Emergency alert system tips to enhance your mass communication strategy and comply with Clery Act requirements
Written by Andrea Lebron, Rave Mobile Safety
Published on September 25, 2018
On October 1st, several higher education institutions receiving federal funding will be required to disseminate a public annual security report (ASR) to employees and students. The Clery Act was updated in 2010 to require colleges and universities to include emergency response and evacuation procedures in their ASRs. While the Clery Act doesn’t specify how campus emergency officials should initiate communications, such as through an emergency alert system, it does outline the scenarios that may require a timely notification or means for alerting students and faculty.
For some federally-funded universities with multiple campuses spread throughout different locations, compliance with the communication portion of the Clery Act can be challenging. A mass communication system such as Rave Alert helps meet this requirement to communicate campus-wide, but not without optimizing the system to its fullest potential. Here are the three best practices to achieve mass communication requirements under the Clery Act.
1. Be as organized as possible. While this may sound like a ‘master of the obvious’ recommendation, it’s critically important to successfully optimize a mass communication system. Whether an event that occurs is classified as life-threatening or not, immediate classification allows school emergency management staff to assess the situation and alert students and faculty in a timely manner as well as provide them with next steps to how they should react in the emergency. It also allows for specific targeting of areas that are most affected. When every second counts in a life-threatening situation, a pre-scripted message is needed immediately to notify those on campus of the threat. By using a template, institutions can send an emergency notification in just two clicks ensuring they get the notification out as fast as possible.
2. Perform drills for non-emergencies. An emergency alert system should be tested and used for situations across campus other than emergencies. This will get students and faculty more familiar with receiving the alerts, and they’ll be more prepared to react appropriately in the event of an emergency. It’s also a great way to ensure that there are no issues with the system. Routinely testing emergency alert systems at least once a year helps ensure that the information in the system is the most current.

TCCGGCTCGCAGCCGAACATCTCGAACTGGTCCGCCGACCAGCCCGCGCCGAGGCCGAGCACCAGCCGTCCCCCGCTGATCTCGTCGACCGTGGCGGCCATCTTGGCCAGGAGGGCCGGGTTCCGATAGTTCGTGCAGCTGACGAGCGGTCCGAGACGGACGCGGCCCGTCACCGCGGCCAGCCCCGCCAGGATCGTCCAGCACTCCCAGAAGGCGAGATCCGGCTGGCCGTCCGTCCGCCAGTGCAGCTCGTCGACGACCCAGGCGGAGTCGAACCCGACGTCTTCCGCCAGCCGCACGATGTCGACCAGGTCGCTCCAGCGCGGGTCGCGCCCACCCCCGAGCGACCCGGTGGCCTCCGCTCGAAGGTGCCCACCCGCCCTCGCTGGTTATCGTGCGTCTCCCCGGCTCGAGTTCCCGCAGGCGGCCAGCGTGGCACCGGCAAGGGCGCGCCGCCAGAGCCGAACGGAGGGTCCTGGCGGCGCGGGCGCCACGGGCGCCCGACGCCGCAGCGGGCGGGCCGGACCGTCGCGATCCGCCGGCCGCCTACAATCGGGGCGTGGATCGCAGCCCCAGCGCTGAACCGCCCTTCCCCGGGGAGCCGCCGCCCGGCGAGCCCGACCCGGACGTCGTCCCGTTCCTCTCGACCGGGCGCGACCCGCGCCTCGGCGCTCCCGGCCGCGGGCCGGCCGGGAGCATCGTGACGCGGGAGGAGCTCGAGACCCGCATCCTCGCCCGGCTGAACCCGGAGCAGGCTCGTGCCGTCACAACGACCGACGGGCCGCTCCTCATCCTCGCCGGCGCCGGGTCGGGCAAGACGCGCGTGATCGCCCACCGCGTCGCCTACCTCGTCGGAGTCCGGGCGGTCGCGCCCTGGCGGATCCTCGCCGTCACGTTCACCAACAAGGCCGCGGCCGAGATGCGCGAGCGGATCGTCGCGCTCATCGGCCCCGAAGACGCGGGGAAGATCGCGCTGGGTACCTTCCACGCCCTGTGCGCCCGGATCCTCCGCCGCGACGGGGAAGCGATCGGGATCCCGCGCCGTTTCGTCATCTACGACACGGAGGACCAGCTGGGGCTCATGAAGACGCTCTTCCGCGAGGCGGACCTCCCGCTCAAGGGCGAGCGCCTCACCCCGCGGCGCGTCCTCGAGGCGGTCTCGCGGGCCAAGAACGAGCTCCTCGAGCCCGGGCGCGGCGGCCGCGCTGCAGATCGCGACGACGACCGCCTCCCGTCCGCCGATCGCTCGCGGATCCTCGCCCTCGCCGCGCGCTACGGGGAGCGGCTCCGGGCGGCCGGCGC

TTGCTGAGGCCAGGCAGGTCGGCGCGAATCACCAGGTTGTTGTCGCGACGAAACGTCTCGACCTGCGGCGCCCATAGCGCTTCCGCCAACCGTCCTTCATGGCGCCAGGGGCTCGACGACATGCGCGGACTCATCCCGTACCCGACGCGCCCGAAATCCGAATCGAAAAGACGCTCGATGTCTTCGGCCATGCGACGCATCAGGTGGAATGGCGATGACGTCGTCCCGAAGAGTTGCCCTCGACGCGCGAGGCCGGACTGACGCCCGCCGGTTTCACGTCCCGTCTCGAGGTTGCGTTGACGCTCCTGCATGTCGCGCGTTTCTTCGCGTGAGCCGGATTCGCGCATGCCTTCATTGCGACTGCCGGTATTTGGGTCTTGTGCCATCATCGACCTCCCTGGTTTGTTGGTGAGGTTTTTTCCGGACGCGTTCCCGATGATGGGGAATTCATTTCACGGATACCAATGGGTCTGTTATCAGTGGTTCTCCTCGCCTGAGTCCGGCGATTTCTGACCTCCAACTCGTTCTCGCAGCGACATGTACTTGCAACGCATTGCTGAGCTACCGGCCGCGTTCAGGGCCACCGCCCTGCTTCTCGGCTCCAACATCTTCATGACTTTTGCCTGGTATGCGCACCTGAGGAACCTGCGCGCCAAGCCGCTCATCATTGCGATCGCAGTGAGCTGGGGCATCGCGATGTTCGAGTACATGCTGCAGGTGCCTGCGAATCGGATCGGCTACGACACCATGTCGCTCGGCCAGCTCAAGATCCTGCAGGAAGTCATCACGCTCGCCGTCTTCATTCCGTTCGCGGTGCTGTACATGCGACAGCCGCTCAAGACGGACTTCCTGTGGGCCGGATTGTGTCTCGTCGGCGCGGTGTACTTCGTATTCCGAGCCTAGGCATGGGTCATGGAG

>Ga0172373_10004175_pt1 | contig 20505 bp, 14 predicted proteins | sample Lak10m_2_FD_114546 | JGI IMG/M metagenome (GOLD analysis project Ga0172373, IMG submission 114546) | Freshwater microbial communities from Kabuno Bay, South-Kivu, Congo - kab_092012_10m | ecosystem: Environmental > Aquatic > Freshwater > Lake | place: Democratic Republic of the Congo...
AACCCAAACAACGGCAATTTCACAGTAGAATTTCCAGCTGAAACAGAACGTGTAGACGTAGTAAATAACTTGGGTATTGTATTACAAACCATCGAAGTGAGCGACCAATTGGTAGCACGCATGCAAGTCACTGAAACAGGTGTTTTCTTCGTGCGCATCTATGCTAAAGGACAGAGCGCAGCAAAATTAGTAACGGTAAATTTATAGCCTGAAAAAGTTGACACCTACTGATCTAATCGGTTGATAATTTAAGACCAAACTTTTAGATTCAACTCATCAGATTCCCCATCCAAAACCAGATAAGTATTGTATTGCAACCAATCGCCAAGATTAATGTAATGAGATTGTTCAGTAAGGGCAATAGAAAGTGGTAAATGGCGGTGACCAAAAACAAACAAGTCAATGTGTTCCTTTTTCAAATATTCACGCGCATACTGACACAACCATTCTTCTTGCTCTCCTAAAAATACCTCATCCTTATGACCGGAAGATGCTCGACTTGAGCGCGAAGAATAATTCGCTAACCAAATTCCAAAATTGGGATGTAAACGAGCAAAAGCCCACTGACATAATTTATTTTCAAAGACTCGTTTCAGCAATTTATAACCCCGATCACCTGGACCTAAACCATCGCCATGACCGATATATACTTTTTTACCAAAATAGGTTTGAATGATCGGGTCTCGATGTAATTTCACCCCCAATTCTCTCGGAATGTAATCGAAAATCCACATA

3. Capture lessons-learned from each use. As the use of an emergency alert system increases over the years, university emergency management staff will likely learn that every situation has unique elements that will likely need to be handled differently. For example, staff may second-guess pushing out notifications if they’re required to create a new emergency alert for each instance. Pre-scripted templates would have to be constantly evaluated and updated to cover new scenarios. Training is also crucial in resolving this confidence-level issue. Making use of training mode within the emergency notification system can help users practice sending alerts in the interface so that they can be more comfortable if these situations were to occur in the future and make suggestions for changes.
Overall, organization, testing and regular evaluations are key when it comes to complying with the Clery Act’s emergency notification requirements. While you can always go beyond Clery Act requirements and expand your notification system’s reach, don’t wait until an emergency occurs to use your alert system. Optimize your system and be sure that campus safety officials are prepared to react appropriately.
For more on the Clery Act, click here.